Sunday 24 October 2010

An Unearthly Child

The first ever Doctor Who story! Two teachers unwittingly find themselves on a time machine with a strange old man and his granddaughter.

How do you review the first Doctor Who story? Obviously, everything else is just a sequel to this story. The temptation is to either write gushing stuff about how exciting it must have been to have seen the Doctor and the TARDIS for the first time, or else to point out all the ways in which it differs from the later, refined version of Doctor Who.

There is a tendency among fans to argue that the first episode, which introduces the Doctor, Susan and the TARDIS is absolutely brilliant and the stone age adventure with all the cavemen and cavewomen is just a stupid filler story that can be forgotten. I very much disagree with this view. The stone age story, beginning with the episode, The Cave of Skulls, is well written and acted and is vital in elaborating on the characters that are introduced to us in the first episode.

The story opens creepily, with the strange objects in the junkyard, among them the police box. This sets up the surprisingly dark atmosphere of the first episode.

The character of Susan is cleverly introduced slowly, through the recollections of Susan, enabling the viewer to build up a picture of this unearthly child. Its interesting to see how disturbed Barbara and Ian seem to be at the thought of Susan being a 'foreigner.' We see a snapshot of a much more suspicous and xenophobic society, which adds poignancy to the themes of racism in this same period that are dealt with in Remembrance of the Daleks.

Jacqueline Hill and William Russell come across brilliantly as two people thrust into a bizarre situation that they have no power to escape from. At this point, the show has not established the Doctor as the hero figure and this role falls to them. The caveman subplot reveals to us Barbara's compassionate nature and Ian's heroic resolve and ability to cope with danger and threats.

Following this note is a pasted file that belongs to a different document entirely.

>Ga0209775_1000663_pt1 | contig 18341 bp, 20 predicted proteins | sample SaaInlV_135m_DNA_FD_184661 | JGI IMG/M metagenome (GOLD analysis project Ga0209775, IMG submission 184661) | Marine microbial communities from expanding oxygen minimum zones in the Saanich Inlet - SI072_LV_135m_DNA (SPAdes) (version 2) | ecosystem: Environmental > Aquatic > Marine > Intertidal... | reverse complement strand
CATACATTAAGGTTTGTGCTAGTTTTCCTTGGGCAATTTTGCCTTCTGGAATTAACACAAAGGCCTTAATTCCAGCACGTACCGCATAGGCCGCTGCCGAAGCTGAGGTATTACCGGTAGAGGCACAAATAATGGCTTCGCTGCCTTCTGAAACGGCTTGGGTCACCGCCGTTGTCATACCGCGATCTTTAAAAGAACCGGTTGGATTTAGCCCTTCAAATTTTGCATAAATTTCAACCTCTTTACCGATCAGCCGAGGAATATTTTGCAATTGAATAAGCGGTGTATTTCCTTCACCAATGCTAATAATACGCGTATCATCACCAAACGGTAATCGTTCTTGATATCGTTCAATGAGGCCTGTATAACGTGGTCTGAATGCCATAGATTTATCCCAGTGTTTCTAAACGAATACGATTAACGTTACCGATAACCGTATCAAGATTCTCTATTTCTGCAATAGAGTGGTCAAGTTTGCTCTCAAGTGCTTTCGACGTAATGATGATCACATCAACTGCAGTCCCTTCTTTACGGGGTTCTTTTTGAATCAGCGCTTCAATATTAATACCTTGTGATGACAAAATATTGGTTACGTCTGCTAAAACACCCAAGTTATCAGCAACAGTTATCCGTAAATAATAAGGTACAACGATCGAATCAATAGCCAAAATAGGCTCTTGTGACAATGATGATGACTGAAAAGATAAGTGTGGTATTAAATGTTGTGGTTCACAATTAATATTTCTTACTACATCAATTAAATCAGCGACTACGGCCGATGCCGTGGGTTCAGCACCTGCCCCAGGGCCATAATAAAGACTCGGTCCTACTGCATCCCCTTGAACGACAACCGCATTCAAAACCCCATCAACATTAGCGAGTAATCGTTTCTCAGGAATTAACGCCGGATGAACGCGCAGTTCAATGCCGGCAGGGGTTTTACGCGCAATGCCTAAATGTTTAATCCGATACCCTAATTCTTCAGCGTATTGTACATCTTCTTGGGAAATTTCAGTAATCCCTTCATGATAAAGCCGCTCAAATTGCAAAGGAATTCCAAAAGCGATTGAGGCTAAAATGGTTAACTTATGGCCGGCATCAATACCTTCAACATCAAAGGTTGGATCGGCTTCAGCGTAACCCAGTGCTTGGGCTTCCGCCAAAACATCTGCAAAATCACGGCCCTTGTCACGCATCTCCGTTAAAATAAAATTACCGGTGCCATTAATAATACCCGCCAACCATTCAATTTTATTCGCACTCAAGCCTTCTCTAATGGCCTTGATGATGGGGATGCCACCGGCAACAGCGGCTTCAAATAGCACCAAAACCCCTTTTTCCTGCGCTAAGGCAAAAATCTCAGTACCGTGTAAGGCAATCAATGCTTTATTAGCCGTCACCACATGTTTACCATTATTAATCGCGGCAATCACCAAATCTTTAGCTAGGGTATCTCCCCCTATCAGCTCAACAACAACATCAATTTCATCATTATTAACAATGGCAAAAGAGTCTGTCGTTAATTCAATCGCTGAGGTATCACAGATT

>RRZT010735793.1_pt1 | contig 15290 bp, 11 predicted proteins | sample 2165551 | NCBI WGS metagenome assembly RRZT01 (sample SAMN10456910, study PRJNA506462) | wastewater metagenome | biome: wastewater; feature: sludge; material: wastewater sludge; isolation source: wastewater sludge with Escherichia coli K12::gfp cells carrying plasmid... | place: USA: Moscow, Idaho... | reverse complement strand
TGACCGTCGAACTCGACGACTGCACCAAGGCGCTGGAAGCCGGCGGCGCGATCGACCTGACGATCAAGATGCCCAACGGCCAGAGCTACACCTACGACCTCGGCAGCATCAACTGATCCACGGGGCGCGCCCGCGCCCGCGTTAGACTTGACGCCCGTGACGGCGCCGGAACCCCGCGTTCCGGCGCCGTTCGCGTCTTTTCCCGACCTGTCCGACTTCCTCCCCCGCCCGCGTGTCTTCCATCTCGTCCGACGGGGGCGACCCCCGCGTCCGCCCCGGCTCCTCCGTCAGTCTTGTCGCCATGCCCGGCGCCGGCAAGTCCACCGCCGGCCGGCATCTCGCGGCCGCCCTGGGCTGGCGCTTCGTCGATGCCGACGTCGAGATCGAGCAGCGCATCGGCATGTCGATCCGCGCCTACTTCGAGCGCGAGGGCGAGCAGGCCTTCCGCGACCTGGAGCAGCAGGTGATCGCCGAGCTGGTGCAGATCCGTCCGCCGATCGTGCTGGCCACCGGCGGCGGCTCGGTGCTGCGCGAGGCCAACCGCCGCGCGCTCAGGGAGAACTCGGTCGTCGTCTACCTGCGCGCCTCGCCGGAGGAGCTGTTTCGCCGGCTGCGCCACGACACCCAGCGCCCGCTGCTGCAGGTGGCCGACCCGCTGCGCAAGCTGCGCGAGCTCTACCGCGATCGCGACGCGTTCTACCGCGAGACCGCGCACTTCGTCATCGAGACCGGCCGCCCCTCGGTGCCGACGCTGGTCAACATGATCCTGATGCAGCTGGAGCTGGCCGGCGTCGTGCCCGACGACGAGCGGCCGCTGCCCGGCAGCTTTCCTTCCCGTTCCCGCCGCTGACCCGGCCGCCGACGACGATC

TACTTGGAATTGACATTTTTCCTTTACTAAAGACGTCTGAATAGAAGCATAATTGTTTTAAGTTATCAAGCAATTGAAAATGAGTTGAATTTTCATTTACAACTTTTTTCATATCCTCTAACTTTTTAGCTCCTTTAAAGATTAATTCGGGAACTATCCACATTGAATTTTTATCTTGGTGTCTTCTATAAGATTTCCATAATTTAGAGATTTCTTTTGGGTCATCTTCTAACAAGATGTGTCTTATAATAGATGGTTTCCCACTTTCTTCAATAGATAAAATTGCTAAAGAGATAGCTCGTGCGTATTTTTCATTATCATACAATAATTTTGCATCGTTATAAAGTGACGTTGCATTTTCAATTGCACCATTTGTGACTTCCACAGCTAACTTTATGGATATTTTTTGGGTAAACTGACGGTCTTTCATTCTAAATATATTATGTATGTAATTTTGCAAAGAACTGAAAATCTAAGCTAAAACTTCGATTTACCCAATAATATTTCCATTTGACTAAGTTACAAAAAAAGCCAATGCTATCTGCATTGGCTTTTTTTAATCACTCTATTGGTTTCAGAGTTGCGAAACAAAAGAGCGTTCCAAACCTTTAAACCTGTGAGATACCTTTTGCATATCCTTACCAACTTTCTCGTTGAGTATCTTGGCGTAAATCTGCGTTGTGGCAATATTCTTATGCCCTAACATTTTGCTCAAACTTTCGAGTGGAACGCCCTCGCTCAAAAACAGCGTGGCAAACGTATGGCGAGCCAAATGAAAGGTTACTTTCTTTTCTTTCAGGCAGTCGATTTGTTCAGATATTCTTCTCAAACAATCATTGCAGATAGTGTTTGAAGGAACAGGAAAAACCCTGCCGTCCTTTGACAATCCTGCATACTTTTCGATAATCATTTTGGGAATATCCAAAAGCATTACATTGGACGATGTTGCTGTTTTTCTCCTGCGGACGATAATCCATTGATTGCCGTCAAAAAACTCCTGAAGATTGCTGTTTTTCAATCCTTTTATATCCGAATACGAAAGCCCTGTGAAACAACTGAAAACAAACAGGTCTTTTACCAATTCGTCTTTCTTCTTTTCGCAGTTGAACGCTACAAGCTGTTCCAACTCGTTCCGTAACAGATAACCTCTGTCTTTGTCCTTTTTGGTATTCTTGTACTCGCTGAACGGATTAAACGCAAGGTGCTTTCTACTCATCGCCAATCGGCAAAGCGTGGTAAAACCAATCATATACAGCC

I think the moment where Susan is doing her 'Balinese dancing' to John Smith and the Common Men is such an iconic moment. It also introduces her well. We get the picture of a girl who obsesses with the popular culture and music of this society, but is somehow out of touch with it; like a British person living in Japan who obsesses over Japanese culture. Carole Ann Ford puts in a wonderful performance as the Doctor's strange granddaughter. She comes across as genuinely alien.

William Hartnell is truly the star of this story. He truly believed in the character and put his whole being into creating this strange person. Those who are used to later Dr. Who stories may be very surprised at the way the character is portrayed in this initial story. The first model of the Doctor is a character who is selfish, sinister and ruthless. It is as though the writers have not quite decided whether the man is an hero or a villain. Nevetheless, the circumstances of Barbara and Ian's first trip, into the prehistoric era, forces the Doctor to work together with his reluctant companions.

There is some uncertainty about the Doctor's motivations for taking Ian and Barbara prisoner. The pilot episode has the Doctor being concerned about changing the course of history, in the televised version, his concern is simply keeping the knowlege of himself and his craft secret. It is hard not to agree with Susan's suggestion that human minds are closed and nobody will believe what Ian and Barbara might claim about what they have seen. Remembrance of the Daleks provides a possible explanation. If the Doctor was involved in a plot to conceal an ancient Gallifreyan weapon, he might be concerned that the discovery of his ship could lead to the discovery of the Hand of Omega. It has been suggested that the Doctor might have been stealing electronic equipment, which would account for the presence of the policeman at the beginning.